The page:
How can there be a treasure in such a tragedy? The set was wreaked, now tilting towards the new hole with sand piled halfway up. The sand would have to be moved back into place before the next big wind storm or the entire dune range would be affected. Fines would have to be paid, and the filming would be delayed, thousands, tens of thousands of dollars in damage.
Not only had the downwind effect on the little bucket had huge consequences on the dunes, it had changed the events of the lives of several dozen people. Long term, that spot in the dunes will never be the same. It was an enlightening experience.
We do not control the moving forces within which we live, but by placing something just so in any moving force we will greatly affect all things downstream. A pebble in a stream, a word in a crowd, an insult, a compliment. Whether by accident or by purpose, there will be an outcome. The outcome cannot be predictable but there will be an outcome. It is the same with placing a word on a page, paint on a canvas, notes in a song; it brings irreversible change downstream. We cause invisible dunes all life long. Play, work, do, make a downstream outcome, even if it cannot be anticipated. Life is a constant moving force, put your sand bucket in it, it will bring change to your life and like the dunes, whatever you do will find equilibrium.
That was forty years ago and the gift of knowing how things are affected by my actions has impressed every decision I have made since then. For a day my son had the greatest sand pile ever to play in, and I am careful how I stand in the wind.
Sunset on Contemporary Resort Hotel Disney World (1972) Acrylic on Illustration board 8″x10″
Something To Say For The New Year
Here is a truth: often a painting is done just so the artist can get to do a small favorite thing, or idea. Entire paintings are done just to get to put highlights on a glass, or shadows on a lemon or sunbursts in the distance. Whole landscapes are painted just to show a small flower in the foreground, or a water drop about to fall from a rose petal. A moment of inspiration to render an idea, so simple a truth that it cannot be rendered simply, but surrounded by complexity of seeing our world, lest the idea be lost. When done, often the original intention of the painting goes unperceived to the casual viewer, but it is there.
Every artist has something to say, even if it is vapid and shallow. Many just love to paint. Great masters labored to say things of worth, depth, with a genius and clarity. Some masters did this early in life and some late.
As time passes, talented and developing artists gain a voice, learn some way to communicate in their work and contribute to the world wide body of work. A few are late bloomers and decide to speak after many years of mumbling out their art. Whether small or genius, the years usually have trained the work into an acceptable voice or even into excellence.
Once an artist learns that their work really is just their voice, applied to materials with tools, and that the observed perception rendered is in the mind of another, something we can not control, just influence, the artists begin to offer up a communication of worth. Their art resides in the mind of the viewer as in the art itself. The Mona Lisa is in the mind of millions of people, each with their own thoughts about it, no matter what Leonardo wanted.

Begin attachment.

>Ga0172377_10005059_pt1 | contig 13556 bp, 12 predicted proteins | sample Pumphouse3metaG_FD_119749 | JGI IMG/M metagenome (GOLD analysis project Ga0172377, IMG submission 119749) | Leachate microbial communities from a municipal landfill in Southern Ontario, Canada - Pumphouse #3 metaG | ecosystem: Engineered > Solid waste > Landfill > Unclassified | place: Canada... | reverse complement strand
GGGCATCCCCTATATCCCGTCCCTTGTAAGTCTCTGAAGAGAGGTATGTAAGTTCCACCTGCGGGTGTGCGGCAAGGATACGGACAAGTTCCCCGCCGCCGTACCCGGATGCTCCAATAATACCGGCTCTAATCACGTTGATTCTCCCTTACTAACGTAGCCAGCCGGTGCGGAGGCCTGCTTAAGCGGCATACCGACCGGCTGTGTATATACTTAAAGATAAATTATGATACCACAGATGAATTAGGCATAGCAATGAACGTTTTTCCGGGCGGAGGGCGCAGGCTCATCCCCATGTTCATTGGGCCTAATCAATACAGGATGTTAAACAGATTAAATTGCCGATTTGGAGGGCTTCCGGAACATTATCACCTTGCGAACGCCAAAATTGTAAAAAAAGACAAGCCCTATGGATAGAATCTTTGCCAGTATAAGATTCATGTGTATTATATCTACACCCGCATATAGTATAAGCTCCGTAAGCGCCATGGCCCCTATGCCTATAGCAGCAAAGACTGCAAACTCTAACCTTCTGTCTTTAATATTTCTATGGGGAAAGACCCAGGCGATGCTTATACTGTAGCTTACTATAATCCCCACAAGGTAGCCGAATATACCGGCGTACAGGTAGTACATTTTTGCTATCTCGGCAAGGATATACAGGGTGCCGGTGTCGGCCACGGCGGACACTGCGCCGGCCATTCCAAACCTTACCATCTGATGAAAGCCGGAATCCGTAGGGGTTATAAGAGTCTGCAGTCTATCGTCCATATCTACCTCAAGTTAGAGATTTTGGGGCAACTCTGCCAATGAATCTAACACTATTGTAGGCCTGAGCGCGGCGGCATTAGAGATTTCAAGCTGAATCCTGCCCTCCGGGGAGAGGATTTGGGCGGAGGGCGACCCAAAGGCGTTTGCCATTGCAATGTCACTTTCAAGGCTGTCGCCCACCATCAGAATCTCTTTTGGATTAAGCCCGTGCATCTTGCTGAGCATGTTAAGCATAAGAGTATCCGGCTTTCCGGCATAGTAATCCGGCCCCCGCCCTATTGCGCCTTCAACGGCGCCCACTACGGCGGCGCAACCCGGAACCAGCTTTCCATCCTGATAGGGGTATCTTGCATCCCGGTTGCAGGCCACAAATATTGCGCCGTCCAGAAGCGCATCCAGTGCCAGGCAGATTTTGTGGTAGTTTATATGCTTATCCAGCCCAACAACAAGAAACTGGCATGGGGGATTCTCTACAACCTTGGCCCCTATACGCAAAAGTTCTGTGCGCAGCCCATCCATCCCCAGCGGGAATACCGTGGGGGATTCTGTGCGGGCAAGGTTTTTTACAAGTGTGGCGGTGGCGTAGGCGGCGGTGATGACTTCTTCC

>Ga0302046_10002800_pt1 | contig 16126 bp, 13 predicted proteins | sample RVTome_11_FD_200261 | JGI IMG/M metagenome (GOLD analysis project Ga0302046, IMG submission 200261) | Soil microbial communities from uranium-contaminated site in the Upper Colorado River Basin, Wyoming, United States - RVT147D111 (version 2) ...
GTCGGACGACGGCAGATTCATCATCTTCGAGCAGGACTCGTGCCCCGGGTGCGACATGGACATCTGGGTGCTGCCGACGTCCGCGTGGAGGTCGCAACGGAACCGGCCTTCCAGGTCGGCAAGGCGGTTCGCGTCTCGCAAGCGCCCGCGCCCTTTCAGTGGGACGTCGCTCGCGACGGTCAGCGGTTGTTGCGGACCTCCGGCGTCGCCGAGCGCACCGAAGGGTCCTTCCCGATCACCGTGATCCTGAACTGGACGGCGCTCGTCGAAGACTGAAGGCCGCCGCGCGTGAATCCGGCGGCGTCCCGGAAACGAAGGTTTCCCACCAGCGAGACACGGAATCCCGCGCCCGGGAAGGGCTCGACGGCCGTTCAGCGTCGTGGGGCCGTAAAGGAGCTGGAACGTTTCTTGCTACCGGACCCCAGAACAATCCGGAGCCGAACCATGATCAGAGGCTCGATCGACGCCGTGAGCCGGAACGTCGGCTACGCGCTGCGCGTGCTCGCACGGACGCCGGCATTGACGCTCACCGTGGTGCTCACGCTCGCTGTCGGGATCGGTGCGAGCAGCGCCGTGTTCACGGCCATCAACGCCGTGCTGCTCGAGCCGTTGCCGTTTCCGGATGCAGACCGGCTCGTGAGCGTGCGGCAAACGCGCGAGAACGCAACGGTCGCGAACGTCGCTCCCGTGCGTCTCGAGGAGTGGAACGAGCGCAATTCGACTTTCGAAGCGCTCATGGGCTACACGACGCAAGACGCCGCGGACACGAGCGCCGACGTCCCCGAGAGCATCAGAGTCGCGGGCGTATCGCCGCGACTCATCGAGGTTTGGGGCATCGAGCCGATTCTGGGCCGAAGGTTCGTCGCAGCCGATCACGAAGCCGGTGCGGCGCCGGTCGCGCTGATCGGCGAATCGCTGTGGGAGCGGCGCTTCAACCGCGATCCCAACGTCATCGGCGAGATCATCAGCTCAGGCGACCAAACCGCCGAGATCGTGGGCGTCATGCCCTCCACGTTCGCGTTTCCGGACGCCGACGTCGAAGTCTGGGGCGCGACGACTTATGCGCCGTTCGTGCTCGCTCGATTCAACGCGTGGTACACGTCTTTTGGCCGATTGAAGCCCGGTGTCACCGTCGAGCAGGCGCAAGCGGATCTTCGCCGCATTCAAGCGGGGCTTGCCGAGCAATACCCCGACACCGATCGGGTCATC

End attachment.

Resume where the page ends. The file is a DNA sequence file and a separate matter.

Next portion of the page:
Good art is common to the understanding of all; it is spoken of as if it came from the artist, but it did really?
It came because the artist was observing through time, things others have experienced and the artist spoke it out in an image remarking about that time. Seldom if ever does an artist say something new that is actually profound or unknown, but really says something already known that is put in a new and perhaps original way; it is understood by the masses because they already have some understanding of the topic, subject or image. That can become a profound perception in the world.
A six year old child with a crayon can make you cry with their clarity of seeing and saying what you know; if that clarity remains, as skill grows, they become a master, an artist.
A sixty year old can pick up a pencil and start drawing for the first time and make you laugh, but if they have something to say, regardless of how poorly they might draw it, if it touches us all, it is art. That is why cartoons are so powerful, they speak to us and about us all, and are often done by young artists who grow old in their craft.
A master does both, renders beautifully and has something to say. Saying something is the highest form of art, and saying it well is glorious. Having accumulated the skills to render, it becomes very important in delivering the idea in its whole form, even if it is just a rose with a water drop.
This puts more artists to silence than any other thing, recognizing one’s own inability to say it well or even to know what to say. Better to say nothing so they don’t. So many young and new emerging talents silence themselves long before they discover they were actually on path to arrive, but judged wrongly their primitive learning as lack of talent.